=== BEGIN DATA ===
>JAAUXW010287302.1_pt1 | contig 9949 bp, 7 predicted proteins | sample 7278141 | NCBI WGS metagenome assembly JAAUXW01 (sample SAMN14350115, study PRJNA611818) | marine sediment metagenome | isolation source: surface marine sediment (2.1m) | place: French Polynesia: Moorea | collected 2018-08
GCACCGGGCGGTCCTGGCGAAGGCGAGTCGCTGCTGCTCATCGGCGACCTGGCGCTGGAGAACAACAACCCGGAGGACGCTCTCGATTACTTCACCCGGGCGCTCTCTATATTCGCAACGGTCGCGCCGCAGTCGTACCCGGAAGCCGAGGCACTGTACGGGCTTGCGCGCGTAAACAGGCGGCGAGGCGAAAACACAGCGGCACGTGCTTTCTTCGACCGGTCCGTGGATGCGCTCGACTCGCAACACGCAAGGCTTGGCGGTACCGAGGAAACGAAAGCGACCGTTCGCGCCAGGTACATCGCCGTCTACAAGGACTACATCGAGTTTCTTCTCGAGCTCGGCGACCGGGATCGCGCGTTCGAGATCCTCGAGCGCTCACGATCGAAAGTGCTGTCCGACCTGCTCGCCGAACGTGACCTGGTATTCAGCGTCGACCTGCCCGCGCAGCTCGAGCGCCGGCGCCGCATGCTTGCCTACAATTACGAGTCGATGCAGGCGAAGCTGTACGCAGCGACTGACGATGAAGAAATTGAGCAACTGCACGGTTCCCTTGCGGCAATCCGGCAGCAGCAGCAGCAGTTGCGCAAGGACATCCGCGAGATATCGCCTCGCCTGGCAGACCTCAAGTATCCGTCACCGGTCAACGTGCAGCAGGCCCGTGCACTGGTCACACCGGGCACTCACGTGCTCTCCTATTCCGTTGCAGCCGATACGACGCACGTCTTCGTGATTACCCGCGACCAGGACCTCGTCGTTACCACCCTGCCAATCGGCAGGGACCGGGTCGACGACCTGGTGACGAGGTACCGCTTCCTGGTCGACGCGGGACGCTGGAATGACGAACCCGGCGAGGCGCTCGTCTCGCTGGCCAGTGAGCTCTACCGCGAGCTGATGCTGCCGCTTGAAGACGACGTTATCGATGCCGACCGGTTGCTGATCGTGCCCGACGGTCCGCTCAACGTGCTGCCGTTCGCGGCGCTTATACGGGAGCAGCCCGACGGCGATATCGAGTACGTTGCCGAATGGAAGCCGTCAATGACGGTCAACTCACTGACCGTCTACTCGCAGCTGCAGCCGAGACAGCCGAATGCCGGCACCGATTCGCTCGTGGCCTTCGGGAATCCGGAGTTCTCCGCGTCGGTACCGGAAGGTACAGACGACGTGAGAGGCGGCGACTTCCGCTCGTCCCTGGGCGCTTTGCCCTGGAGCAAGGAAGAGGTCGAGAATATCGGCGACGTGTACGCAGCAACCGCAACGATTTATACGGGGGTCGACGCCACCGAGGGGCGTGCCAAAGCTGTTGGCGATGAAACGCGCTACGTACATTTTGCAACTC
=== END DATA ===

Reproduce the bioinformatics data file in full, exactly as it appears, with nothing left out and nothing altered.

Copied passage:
>JAAUXW010287302.1_pt1 | contig 9949 bp, 7 predicted proteins | sample 7278141 | NCBI WGS metagenome assembly JAAUXW01 (sample SAMN14350115, study PRJNA611818) | marine sediment metagenome | isolation source: surface marine sediment (2.1m) | place: French Polynesia: Moorea | collected 2018-08
GCACCGGGCGGTCCTGGCGAAGGCGAGTCGCTGCTGCTCATCGGCGACCTGGCGCTGGAGAACAACAACCCGGAGGACGCTCTCGATTACTTCACCCGGGCGCTCTCTATATTCGCAACGGTCGCGCCGCAGTCGTACCCGGAAGCCGAGGCACTGTACGGGCTTGCGCGCGTAAACAGGCGGCGAGGCGAAAACACAGCGGCACGTGCTTTCTTCGACCGGTCCGTGGATGCGCTCGACTCGCAACACGCAAGGCTTGGCGGTACCGAGGAAACGAAAGCGACCGTTCGCGCCAGGTACATCGCCGTCTACAAGGACTACATCGAGTTTCTTCTCGAGCTCGGCGACCGGGATCGCGCGTTCGAGATCCTCGAGCGCTCACGATCGAAAGTGCTGTCCGACCTGCTCGCCGAACGTGACCTGGTATTCAGCGTCGACCTGCCCGCGCAGCTCGAGCGCCGGCGCCGCATGCTTGCCTACAATTACGAGTCGATGCAGGCGAAGCTGTACGCAGCGACTGACGATGAAGAAATTGAGCAACTGCACGGTTCCCTTGCGGCAATCCGGCAGCAGCAGCAGCAGTTGCGCAAGGACATCCGCGAGATATCGCCTCGCCTGGCAGACCTCAAGTATCCGTCACCGGTCAACGTGCAGCAGGCCCGTGCACTGGTCACACCGGGCACTCACGTGCTCTCCTATTCCGTTGCAGCCGATACGACGCACGTCTTCGTGATTACCCGCGACCAGGACCTCGTCGTTACCACCCTGCCAATCGGCAGGGACCGGGTCGACGACCTGGTGACGAGGTACCGCTTCCTGGTCGACGCGGGACGCTGGAATGACGAACCCGGCGAGGCGCTCGTCTCGCTGGCCAGTGAGCTCTACCGCGAGCTGATGCTGCCGCTTGAAGACGACGTTATCGATGCCGACCGGTTGCTGATCGTGCCCGACGGTCCGCTCAACGTGCTGCCGTTCGCGGCGCTTATACGGGAGCAGCCCGACGGCGATATCGAGTACGTTGCCGAATGGAAGCCGTCAATGACGGTCAACTCACTGACCGTCTACTCGCAGCTGCAGCCGAGACAGCCGAATGCCGGCACCGATTCGCTCGTGGCCTTCGGGAATCCGGAGTTCTCCGCGTCGGTACCGGAAGGTACAGACGACGTGAGAGGCGGCGACTTCCGCTCGTCCCTGGGCGCTTTGCCCTGGAGCAAGGAAGAGGTCGAGAATATCGGCGACGTGTACGCAGCAACCGCAACGATTTATACGGGGGTCGACGCCACCGAGGGGCGTGCCAAAGCTGTTGGCGATGAAACGCGCTACGTACATTTTGCAACTC